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Gaddafi son Saif al-Islam freed from custody, Libyan militia says

Son of deposed Libyan dictator is subject of arrest warrant on allegations of crimes against humanity
Saif al-Islam, before his capture in 2011 (AFP/file photo)

Saif al-Islam Gaddafi, the son of deposed Libyan leader Muammar Gaddafi, has been freed by an armed group holding him in the western Libyan town of Zintan, where he was taken after the 2011 revolt against his father, according to one of his lawyers and a statement from the brigade.

The Abu Bakr al-Sadiq Brigade, a militia of former rebels that controls Zintan, said Saif al-Islam was freed on Friday evening, "the 14th day of the month of Ramadan," under an amnesty law promulgated by the parliament based in the east of Libya.

His lawyer, Khaled al-Zaidi, said Saif al-Islam was headed to another Libyan city, but he could not say where for security reasons.

The North African country has rival administrations, with the authorities in the east not recognising the UN-backed Government of National Accord (GNA) in the capital. Zintan is controlled by armed groups opposed to the GNA.

Political rivalry and fighting between militias has hampered Libya's efforts to recover from the chaos that followed the 2011 uprising that toppled and killed Saif al-Islam's father and saw him jailed. 

Rival authorities and militias have been vying for control of the oil-rich country ever since.

Previous reports that Saif al-Islam had been released from Zintan turned out to be false, and there have been conflicting reports about his status since his capture.

"We have decided to liberate Saif al-Islam Muammar Gaddafi. He is now free and has left the city of Zintan," the statement from the the Abu Bakr al-Sadiq Brigade on Facebook said.

Saif al-Islam's release may fuel even more fighting in the country, according to the Libyan Observer's website.

The son of the former dictator is the subject of an arrest warrant for crimes against humanity allegedly committed during the eight months of the uprising in 2011.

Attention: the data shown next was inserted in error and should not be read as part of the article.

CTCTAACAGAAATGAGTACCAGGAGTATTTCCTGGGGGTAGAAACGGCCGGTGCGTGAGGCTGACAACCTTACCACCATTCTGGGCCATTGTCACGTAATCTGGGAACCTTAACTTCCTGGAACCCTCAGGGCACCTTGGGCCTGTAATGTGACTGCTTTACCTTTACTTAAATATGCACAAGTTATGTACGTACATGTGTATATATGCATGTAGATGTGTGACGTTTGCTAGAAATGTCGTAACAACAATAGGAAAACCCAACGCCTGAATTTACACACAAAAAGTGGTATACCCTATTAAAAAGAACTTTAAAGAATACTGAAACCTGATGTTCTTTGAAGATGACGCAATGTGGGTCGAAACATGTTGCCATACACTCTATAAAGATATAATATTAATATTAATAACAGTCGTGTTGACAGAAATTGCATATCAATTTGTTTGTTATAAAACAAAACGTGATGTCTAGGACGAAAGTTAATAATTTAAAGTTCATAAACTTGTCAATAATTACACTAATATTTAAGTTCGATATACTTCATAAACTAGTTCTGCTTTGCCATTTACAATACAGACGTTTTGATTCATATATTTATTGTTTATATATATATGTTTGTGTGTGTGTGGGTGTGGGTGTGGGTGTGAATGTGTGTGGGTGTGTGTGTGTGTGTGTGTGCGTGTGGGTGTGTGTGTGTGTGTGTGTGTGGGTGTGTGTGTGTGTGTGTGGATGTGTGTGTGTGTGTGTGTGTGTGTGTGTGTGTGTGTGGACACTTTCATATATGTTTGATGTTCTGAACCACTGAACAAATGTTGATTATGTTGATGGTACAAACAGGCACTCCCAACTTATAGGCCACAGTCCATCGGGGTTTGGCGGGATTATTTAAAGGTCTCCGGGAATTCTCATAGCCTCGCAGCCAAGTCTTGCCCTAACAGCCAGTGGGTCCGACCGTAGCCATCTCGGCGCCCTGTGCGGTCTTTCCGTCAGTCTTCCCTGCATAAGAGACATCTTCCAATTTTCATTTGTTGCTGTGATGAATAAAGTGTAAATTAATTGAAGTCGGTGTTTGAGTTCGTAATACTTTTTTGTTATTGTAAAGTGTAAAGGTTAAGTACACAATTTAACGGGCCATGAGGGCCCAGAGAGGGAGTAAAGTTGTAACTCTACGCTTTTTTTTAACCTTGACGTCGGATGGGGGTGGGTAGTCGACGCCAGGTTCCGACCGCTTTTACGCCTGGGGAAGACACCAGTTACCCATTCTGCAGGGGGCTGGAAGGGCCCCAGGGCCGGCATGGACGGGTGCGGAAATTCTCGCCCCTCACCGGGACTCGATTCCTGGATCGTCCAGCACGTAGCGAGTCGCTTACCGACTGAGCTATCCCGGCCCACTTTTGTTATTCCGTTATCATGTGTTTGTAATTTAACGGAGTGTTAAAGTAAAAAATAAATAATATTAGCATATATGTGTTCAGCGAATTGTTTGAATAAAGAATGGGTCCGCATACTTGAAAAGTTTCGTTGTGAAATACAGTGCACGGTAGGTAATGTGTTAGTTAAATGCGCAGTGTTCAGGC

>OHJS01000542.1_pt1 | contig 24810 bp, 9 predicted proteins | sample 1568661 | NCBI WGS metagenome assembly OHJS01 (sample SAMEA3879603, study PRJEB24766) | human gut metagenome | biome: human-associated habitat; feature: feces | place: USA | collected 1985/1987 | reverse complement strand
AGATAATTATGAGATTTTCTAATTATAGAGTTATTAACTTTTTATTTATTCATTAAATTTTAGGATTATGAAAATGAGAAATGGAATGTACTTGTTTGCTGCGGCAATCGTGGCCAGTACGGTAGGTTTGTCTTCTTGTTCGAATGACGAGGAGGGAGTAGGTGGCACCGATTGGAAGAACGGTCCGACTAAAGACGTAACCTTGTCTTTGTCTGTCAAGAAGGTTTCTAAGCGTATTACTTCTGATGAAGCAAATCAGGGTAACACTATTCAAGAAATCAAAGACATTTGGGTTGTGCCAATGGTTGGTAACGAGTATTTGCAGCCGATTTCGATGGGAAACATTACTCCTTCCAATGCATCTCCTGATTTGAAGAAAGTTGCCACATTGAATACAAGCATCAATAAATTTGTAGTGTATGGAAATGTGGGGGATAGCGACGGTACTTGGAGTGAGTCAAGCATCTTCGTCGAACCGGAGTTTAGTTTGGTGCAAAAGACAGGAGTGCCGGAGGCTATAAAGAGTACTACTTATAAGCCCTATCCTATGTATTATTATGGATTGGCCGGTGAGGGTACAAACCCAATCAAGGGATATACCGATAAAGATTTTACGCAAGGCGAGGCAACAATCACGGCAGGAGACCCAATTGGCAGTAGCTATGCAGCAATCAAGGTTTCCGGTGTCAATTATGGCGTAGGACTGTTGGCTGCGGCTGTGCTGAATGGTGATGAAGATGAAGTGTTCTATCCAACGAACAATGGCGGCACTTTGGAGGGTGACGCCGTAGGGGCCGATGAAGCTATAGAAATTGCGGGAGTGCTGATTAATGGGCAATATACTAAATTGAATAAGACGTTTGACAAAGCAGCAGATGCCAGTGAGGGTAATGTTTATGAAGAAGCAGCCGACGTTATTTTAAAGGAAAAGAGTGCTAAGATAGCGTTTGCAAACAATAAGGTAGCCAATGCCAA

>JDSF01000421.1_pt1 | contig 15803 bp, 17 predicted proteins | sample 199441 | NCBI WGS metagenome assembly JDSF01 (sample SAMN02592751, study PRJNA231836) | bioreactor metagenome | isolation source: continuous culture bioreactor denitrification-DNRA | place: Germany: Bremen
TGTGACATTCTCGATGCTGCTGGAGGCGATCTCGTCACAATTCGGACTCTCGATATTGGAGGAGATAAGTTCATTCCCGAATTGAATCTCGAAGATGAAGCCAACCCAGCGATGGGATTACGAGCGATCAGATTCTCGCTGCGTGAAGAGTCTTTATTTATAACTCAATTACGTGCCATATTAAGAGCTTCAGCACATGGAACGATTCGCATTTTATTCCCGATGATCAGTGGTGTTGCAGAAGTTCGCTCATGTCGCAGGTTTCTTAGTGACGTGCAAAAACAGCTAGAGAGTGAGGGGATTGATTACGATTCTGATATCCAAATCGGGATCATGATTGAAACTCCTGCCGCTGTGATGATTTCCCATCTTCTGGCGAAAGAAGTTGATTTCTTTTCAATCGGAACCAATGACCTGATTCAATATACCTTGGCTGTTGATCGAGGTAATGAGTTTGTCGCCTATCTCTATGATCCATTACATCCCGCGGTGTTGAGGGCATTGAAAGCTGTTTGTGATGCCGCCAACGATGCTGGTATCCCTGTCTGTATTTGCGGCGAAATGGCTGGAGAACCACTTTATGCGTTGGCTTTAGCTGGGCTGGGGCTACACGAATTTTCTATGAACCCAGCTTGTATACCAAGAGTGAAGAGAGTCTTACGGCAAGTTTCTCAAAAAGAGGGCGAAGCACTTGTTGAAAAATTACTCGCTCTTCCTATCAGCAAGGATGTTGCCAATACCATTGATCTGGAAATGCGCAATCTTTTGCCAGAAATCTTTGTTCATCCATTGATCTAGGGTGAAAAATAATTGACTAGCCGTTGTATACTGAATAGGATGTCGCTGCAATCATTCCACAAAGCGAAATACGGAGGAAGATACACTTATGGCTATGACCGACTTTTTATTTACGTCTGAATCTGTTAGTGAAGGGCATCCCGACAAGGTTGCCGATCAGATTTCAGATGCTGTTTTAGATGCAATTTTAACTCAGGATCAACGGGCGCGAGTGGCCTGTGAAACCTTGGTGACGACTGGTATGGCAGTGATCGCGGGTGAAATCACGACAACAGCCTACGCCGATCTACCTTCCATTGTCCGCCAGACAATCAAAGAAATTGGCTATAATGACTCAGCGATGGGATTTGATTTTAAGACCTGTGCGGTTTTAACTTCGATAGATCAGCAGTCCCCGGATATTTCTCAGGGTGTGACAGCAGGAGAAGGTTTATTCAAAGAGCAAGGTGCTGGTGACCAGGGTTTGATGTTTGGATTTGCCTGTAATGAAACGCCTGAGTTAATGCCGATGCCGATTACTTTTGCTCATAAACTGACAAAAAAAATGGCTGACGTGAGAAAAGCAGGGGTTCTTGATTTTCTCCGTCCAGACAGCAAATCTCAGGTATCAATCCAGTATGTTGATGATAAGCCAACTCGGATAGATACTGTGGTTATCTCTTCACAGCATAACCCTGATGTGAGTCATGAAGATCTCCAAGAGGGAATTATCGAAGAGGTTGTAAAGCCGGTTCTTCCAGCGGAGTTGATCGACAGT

Libya's authorities and the International Criminal Court are in dispute over who has the right to judge him.

He was sentenced to death in July 2015 by a court in Tripoli for his role in the murderous repression of the 2011 revolt.

The Zintan militia refused to comply with the court, the Libyan Observer said.

Saif al-Islam, 44, was born on 25 June 1972. His name means "sword of Islam," and he is the second of Gaddafi's eight children, the eldest son of his second wife, Safiya.

Saif al-Islam is questioned by judges in Tripoli in 2014 (AFP/file photo)

The fluent English-speaker often appeared in the West as the public face of his father's regime.

He held no official post but had influence as a loyal emissary of the regime and architect of reform.

In July 2016, Saif al-Islam's lawyers claimed that their client had been released under an amnesty issued by the unrecognised authorities in the east of the country.

But the GNA said the amnesty, enacted in April that year, cannot apply to persons accused of crimes against humanity.

Three of Gaddafi's seven sons died during the revolution.

One son who survived, Saadi, is still on trial in Libya for his alleged involvement in the crackdown and slaying of a former football coach.

The deposed dictator's widow - Safiya - and three more of their children found refuge in Algeria in the wake of the revolution, then later in Oman.

The shockwaves created by the removal from power and grisly killing of the dictator by rebels in his hometown of Sirte continue to ripple across the troubled country.

Late last month, Tripoli was rocked by fierce clashes between forces loyal to the unity government and rival militias, with more than 50 members of the pro-GNA forces reportedly killed.

Relying on militia support and pitted against the rival administration in the east, the GNA struggles to assert its authority.

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